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Final Fantasy Fables: Chocobo’s Dungeon

Final Fantasy

For the avid Final Fantasy heads out there, Final Fantasy Fables: Chocobo’s Dungeon will polarise opinions in a major way. Some will enjoy the spotlight shifting on one of the series’ perennial favourites; others will despise the idea of focusing an entire game on Big Bird’s Japanese cousin. For the uninitiated, the game’s appeal will vary massively depending on how you feel about a) cutesy videogame characters, b) anyone who talks entirely in bleepy-noises, and c) the action-hero qualities of Orville the Duck.


No matter which camp you fall into, Chocobo’s Dungeon bases itself around an interesting premise. The game takes place in the town of Lostime, which is very fortuitously named considering the problems it’s occupants are having. Every time the bell in the clock tower tolls, everyone within earshot loses a chunk of their memory. In order to piece together the mystery of Lostime, it’s down to YOU (or, more accurately, Chocobo) to track down the townsfolk’s misplaced memories. Luckily, through a typically baffling piece of plot convolution, our eponymous hero gains the ability to warp into people’s heads to track down their missing remembrances. And it turns out the inside of people’s heads look something like a generic RPG dungeon. Who knew?

Essentially what we have here is a relatively basic, stripped down version of Final Fantasy. In theory, you would imagine this has been done as an attempt to appeal to a wider audience, people who’ve never played an RPG or even necessarily know what one is. Unfortunately there is one fatal flaw in this plan; for the uninitiated, Chocobo’s Dungeon is, in places, too difficult. Don’t get me wrong; Square Enix veterans are not likely to find anything here that they can’t handle. But for those unfamiliar with the more esoteric aspects of JRPGs, there is bound to be some confusion along the way.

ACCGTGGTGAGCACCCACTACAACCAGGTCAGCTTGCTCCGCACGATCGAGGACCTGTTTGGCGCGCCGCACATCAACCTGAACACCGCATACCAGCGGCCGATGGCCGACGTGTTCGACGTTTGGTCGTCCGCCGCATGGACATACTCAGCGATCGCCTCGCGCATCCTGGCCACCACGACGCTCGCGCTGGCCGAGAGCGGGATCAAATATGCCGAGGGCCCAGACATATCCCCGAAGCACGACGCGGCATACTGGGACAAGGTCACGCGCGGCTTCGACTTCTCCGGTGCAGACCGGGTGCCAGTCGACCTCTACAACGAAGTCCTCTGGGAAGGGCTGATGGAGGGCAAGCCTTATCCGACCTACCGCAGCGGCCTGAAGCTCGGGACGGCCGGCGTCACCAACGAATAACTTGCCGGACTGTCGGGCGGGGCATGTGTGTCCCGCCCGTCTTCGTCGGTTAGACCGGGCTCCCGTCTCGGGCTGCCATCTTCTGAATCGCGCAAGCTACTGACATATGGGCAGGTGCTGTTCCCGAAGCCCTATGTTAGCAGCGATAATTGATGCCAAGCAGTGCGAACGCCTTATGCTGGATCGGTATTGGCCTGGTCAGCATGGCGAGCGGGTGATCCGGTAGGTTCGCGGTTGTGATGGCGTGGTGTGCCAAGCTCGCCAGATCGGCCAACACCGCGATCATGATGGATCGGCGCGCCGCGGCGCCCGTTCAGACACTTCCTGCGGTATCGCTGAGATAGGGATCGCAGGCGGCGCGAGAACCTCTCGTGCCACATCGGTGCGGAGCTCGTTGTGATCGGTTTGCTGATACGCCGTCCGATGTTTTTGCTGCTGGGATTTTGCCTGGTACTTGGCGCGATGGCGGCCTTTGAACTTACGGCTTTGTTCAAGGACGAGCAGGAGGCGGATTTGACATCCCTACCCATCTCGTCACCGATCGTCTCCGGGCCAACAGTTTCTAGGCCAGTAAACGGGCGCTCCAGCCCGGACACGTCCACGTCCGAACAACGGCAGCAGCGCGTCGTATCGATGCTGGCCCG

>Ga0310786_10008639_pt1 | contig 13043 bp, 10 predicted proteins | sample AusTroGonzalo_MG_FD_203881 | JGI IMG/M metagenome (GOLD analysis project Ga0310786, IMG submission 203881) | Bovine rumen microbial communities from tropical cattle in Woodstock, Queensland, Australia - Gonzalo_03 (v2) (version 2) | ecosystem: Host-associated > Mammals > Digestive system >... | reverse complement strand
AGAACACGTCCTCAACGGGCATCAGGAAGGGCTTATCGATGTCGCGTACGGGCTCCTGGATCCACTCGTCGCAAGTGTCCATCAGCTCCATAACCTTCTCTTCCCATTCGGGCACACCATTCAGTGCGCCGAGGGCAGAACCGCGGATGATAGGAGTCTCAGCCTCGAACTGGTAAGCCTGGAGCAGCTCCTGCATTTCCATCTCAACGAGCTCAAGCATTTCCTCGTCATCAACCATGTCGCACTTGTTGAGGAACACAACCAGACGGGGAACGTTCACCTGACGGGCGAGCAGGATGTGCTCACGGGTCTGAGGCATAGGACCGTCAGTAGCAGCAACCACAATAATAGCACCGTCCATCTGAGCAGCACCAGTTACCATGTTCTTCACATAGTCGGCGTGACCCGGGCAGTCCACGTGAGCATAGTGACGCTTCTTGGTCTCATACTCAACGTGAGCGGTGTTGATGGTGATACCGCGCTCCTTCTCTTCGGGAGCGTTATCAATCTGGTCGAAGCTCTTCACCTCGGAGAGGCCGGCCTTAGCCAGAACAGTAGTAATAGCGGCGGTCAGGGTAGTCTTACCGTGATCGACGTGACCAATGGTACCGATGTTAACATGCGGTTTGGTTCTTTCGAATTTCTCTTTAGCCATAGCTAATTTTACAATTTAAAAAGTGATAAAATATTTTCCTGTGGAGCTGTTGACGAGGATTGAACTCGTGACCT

Whilst I wouldn’t consider myself to be anything approaching a Square Enix expert, I’ve played through enough FF and Dragon Quest games to feel instantly at home playing this. And the shift to a less complex style of gameplay has pros and cons. In the plus column, the game largely does away with the need to “just click on everything” while exploring the environment, which is a common factor amongst many RPGs. However, for more serious fans of the genre, this comes at the expense of some fairly major limitations.


Combat is one of the most simplified elements, as even once you start levelling-up there are a fairly low number of attacks available. The main gripe here is that you don’t have a party of characters to mix things up, just the Chocobo. If our canary-coloured protagonist had been given three times as many moves this wouldn’t be an issue, but this is not the case. This is nullified slightly by the different jobs you can take on and switch between at the start of any dungeon, all with their own skills to unlock. Unfortunately the different jobs seem majorly unbalanced, and you’re likely to find yourself just picking one and sticking with it. This comes down to the fact that the difficulty occasionally spikes inexplicably, meaning even if you want to switch to a job you haven’t tried yet you’re likely to fail as it’s not been levelled-up enough. Aside from using offensive magic, the variation in Chocobo’s physical attacks are somewhat limited by the design of the character. Chocobo has no arms. This means that to all intents and purposes, every bodily move our feathered friend possesses boils down to one thing; if in doubt, kick ‘em in the face. Much like Sunderland on a Friday night.